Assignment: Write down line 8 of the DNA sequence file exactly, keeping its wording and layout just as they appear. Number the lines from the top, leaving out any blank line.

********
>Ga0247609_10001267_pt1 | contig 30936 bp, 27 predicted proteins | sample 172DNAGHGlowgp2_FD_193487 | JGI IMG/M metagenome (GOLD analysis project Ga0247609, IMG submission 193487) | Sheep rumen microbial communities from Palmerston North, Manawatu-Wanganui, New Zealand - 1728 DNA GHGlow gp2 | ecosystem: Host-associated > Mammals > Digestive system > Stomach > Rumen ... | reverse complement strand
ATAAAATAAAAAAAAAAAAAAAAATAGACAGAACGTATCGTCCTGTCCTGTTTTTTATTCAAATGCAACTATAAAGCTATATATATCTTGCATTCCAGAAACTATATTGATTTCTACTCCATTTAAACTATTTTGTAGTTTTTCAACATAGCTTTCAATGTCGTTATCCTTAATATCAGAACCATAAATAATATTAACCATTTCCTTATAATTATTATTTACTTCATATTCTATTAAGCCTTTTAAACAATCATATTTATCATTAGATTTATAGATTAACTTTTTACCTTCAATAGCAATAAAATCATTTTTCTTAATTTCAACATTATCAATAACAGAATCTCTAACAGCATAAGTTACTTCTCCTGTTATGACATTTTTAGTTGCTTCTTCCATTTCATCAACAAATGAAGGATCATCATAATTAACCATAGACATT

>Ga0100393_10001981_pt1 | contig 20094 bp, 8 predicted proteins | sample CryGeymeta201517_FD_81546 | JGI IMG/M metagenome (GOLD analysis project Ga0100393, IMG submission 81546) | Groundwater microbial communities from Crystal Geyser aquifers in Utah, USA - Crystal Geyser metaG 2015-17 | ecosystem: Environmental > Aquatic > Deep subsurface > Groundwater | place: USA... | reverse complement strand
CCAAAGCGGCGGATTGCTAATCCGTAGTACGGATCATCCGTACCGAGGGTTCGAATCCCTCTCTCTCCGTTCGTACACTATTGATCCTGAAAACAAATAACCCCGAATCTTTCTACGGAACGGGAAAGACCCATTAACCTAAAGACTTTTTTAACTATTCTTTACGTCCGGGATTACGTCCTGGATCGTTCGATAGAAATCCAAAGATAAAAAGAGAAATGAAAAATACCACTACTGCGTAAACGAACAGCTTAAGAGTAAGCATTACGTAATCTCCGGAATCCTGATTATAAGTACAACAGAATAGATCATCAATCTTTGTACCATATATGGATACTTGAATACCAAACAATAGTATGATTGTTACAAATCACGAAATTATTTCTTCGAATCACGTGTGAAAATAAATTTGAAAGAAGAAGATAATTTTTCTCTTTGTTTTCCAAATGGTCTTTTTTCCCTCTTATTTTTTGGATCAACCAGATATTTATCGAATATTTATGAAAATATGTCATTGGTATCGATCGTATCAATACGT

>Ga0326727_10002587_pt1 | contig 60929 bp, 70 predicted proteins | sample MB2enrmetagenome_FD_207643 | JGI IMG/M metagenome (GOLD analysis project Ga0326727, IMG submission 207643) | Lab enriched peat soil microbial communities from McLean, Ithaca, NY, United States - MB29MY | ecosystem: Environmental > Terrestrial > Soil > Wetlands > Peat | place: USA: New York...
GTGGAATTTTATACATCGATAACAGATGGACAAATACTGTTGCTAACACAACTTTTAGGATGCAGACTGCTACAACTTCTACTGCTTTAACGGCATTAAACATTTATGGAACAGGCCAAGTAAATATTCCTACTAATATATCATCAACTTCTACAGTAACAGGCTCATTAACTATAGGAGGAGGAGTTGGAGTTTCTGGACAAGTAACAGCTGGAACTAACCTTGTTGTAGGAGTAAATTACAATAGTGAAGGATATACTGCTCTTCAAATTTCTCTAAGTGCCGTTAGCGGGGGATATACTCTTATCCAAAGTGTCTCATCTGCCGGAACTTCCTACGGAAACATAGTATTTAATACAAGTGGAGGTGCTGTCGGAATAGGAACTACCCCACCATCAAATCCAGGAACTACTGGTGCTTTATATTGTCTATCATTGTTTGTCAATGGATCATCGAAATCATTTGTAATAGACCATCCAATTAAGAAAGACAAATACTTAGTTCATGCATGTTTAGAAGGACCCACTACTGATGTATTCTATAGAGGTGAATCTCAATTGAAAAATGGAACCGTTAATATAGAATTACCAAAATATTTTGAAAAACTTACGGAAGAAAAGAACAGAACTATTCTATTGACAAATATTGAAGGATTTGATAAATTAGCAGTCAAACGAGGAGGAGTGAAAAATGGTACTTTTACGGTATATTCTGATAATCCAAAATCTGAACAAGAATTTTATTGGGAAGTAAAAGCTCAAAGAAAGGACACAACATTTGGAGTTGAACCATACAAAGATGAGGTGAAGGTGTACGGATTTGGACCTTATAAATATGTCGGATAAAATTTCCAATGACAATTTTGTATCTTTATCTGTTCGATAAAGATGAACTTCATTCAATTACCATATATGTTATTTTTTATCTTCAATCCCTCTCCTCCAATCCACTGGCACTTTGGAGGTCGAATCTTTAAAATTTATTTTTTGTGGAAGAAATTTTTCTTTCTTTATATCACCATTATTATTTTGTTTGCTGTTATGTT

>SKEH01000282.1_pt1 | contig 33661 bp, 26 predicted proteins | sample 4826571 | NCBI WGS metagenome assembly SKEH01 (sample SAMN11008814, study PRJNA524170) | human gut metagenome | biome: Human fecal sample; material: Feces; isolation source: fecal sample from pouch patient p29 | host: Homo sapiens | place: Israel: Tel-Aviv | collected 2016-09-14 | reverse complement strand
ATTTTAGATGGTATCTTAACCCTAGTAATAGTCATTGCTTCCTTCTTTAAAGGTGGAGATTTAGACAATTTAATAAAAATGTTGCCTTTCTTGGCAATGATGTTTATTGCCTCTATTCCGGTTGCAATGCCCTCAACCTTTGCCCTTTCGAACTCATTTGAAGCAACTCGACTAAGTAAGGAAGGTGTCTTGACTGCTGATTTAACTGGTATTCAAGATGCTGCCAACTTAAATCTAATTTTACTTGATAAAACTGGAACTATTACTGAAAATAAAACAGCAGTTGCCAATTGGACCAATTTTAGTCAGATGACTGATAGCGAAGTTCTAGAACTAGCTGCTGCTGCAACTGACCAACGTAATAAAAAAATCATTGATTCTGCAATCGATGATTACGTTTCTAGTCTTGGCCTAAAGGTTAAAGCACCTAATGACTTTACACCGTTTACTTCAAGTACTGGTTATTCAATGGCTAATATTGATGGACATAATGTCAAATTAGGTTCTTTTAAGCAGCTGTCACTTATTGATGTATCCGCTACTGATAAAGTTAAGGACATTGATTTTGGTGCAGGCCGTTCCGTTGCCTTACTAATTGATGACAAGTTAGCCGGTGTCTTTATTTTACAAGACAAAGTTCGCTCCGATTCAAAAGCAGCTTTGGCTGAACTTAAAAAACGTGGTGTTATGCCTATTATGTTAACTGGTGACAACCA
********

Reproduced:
ATTTTAGATGGTATCTTAACCCTAGTAATAGTCATTGCTTCCTTCTTTAAAGGTGGAGATTTAGACAATTTAATAAAAATGTTGCCTTTCTTGGCAATGATGTTTATTGCCTCTATTCCGGTTGCAATGCCCTCAACCTTTGCCCTTTCGAACTCATTTGAAGCAACTCGACTAAGTAAGGAAGGTGTCTTGACTGCTGATTTAACTGGTATTCAAGATGCTGCCAACTTAAATCTAATTTTACTTGATAAAACTGGAACTATTACTGAAAATAAAACAGCAGTTGCCAATTGGACCAATTTTAGTCAGATGACTGATAGCGAAGTTCTAGAACTAGCTGCTGCTGCAACTGACCAACGTAATAAAAAAATCATTGATTCTGCAATCGATGATTACGTTTCTAGTCTTGGCCTAAAGGTTAAAGCACCTAATGACTTTACACCGTTTACTTCAAGTACTGGTTATTCAATGGCTAATATTGATGGACATAATGTCAAATTAGGTTCTTTTAAGCAGCTGTCACTTATTGATGTATCCGCTACTGATAAAGTTAAGGACATTGATTTTGGTGCAGGCCGTTCCGTTGCCTTACTAATTGATGACAAGTTAGCCGGTGTCTTTATTTTACAAGACAAAGTTCGCTCCGATTCAAAAGCAGCTTTGGCTGAACTTAAAAAACGTGGTGTTATGCCTATTATGTTAACTGGTGACAACCA